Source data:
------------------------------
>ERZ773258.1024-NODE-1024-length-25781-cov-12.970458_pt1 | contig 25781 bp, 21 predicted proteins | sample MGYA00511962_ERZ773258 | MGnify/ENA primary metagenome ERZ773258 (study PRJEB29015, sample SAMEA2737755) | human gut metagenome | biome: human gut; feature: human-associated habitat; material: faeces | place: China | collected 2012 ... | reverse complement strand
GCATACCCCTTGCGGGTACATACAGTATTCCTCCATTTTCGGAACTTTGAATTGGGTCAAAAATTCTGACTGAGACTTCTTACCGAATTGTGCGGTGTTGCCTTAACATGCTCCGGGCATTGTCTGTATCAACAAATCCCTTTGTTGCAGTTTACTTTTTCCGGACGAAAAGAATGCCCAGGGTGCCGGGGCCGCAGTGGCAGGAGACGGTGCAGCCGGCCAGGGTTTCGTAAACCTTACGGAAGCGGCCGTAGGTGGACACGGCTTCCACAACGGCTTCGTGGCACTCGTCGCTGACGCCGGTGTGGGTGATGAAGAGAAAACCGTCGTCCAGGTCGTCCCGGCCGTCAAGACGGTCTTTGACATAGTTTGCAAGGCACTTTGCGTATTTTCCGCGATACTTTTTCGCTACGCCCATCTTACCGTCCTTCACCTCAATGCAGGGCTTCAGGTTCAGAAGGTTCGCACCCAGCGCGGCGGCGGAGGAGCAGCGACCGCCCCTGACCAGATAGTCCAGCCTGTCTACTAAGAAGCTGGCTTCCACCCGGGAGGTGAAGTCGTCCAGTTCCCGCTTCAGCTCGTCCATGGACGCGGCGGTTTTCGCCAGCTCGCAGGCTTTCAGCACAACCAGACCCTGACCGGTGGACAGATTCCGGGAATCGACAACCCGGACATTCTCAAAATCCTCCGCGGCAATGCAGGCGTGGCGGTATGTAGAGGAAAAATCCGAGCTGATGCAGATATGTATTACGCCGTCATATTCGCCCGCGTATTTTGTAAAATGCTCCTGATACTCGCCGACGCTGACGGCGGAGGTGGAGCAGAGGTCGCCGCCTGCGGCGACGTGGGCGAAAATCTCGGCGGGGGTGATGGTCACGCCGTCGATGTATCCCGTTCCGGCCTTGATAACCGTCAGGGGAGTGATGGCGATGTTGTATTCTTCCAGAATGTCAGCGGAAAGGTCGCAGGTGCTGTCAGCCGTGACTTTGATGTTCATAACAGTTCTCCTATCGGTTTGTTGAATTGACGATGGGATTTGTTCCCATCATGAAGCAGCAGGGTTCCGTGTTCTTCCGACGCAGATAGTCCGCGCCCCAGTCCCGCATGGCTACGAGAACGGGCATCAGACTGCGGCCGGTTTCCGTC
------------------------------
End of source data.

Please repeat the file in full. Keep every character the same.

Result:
>ERZ773258.1024-NODE-1024-length-25781-cov-12.970458_pt1 | contig 25781 bp, 21 predicted proteins | sample MGYA00511962_ERZ773258 | MGnify/ENA primary metagenome ERZ773258 (study PRJEB29015, sample SAMEA2737755) | human gut metagenome | biome: human gut; feature: human-associated habitat; material: faeces | place: China | collected 2012 ... | reverse complement strand
GCATACCCCTTGCGGGTACATACAGTATTCCTCCATTTTCGGAACTTTGAATTGGGTCAAAAATTCTGACTGAGACTTCTTACCGAATTGTGCGGTGTTGCCTTAACATGCTCCGGGCATTGTCTGTATCAACAAATCCCTTTGTTGCAGTTTACTTTTTCCGGACGAAAAGAATGCCCAGGGTGCCGGGGCCGCAGTGGCAGGAGACGGTGCAGCCGGCCAGGGTTTCGTAAACCTTACGGAAGCGGCCGTAGGTGGACACGGCTTCCACAACGGCTTCGTGGCACTCGTCGCTGACGCCGGTGTGGGTGATGAAGAGAAAACCGTCGTCCAGGTCGTCCCGGCCGTCAAGACGGTCTTTGACATAGTTTGCAAGGCACTTTGCGTATTTTCCGCGATACTTTTTCGCTACGCCCATCTTACCGTCCTTCACCTCAATGCAGGGCTTCAGGTTCAGAAGGTTCGCACCCAGCGCGGCGGCGGAGGAGCAGCGACCGCCCCTGACCAGATAGTCCAGCCTGTCTACTAAGAAGCTGGCTTCCACCCGGGAGGTGAAGTCGTCCAGTTCCCGCTTCAGCTCGTCCATGGACGCGGCGGTTTTCGCCAGCTCGCAGGCTTTCAGCACAACCAGACCCTGACCGGTGGACAGATTCCGGGAATCGACAACCCGGACATTCTCAAAATCCTCCGCGGCAATGCAGGCGTGGCGGTATGTAGAGGAAAAATCCGAGCTGATGCAGATATGTATTACGCCGTCATATTCGCCCGCGTATTTTGTAAAATGCTCCTGATACTCGCCGACGCTGACGGCGGAGGTGGAGCAGAGGTCGCCGCCTGCGGCGACGTGGGCGAAAATCTCGGCGGGGGTGATGGTCACGCCGTCGATGTATCCCGTTCCGGCCTTGATAACCGTCAGGGGAGTGATGGCGATGTTGTATTCTTCCAGAATGTCAGCGGAAAGGTCGCAGGTGCTGTCAGCCGTGACTTTGATGTTCATAACAGTTCTCCTATCGGTTTGTTGAATTGACGATGGGATTTGTTCCCATCATGAAGCAGCAGGGTTCCGTGTTCTTCCGACGCAGATAGTCCGCGCCCCAGTCCCGCATGGCTACGAGAACGGGCATCAGACTGCGGCCGGTTTCCGTC